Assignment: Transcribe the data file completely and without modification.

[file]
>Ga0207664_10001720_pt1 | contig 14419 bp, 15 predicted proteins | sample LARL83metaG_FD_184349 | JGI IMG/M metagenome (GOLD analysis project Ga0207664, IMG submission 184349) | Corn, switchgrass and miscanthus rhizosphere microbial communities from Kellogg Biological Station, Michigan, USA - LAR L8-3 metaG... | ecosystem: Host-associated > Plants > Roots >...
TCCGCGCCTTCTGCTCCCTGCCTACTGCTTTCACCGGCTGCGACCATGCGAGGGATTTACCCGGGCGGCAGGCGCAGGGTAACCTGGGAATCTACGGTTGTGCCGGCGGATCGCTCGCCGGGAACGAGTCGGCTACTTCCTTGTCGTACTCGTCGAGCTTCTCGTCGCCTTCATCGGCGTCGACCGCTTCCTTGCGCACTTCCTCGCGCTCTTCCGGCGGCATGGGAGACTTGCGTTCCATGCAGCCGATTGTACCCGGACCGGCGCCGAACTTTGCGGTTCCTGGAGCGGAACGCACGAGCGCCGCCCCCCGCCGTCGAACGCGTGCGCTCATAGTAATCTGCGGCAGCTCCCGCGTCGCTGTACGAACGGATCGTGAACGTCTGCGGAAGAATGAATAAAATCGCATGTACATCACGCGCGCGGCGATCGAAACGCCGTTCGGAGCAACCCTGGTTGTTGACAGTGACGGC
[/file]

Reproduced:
>Ga0207664_10001720_pt1 | contig 14419 bp, 15 predicted proteins | sample LARL83metaG_FD_184349 | JGI IMG/M metagenome (GOLD analysis project Ga0207664, IMG submission 184349) | Corn, switchgrass and miscanthus rhizosphere microbial communities from Kellogg Biological Station, Michigan, USA - LAR L8-3 metaG... | ecosystem: Host-associated > Plants > Roots >...
TCCGCGCCTTCTGCTCCCTGCCTACTGCTTTCACCGGCTGCGACCATGCGAGGGATTTACCCGGGCGGCAGGCGCAGGGTAACCTGGGAATCTACGGTTGTGCCGGCGGATCGCTCGCCGGGAACGAGTCGGCTACTTCCTTGTCGTACTCGTCGAGCTTCTCGTCGCCTTCATCGGCGTCGACCGCTTCCTTGCGCACTTCCTCGCGCTCTTCCGGCGGCATGGGAGACTTGCGTTCCATGCAGCCGATTGTACCCGGACCGGCGCCGAACTTTGCGGTTCCTGGAGCGGAACGCACGAGCGCCGCCCCCCGCCGTCGAACGCGTGCGCTCATAGTAATCTGCGGCAGCTCCCGCGTCGCTGTACGAACGGATCGTGAACGTCTGCGGAAGAATGAATAAAATCGCATGTACATCACGCGCGCGGCGATCGAAACGCCGTTCGGAGCAACCCTGGTTGTTGACAGTGACGGC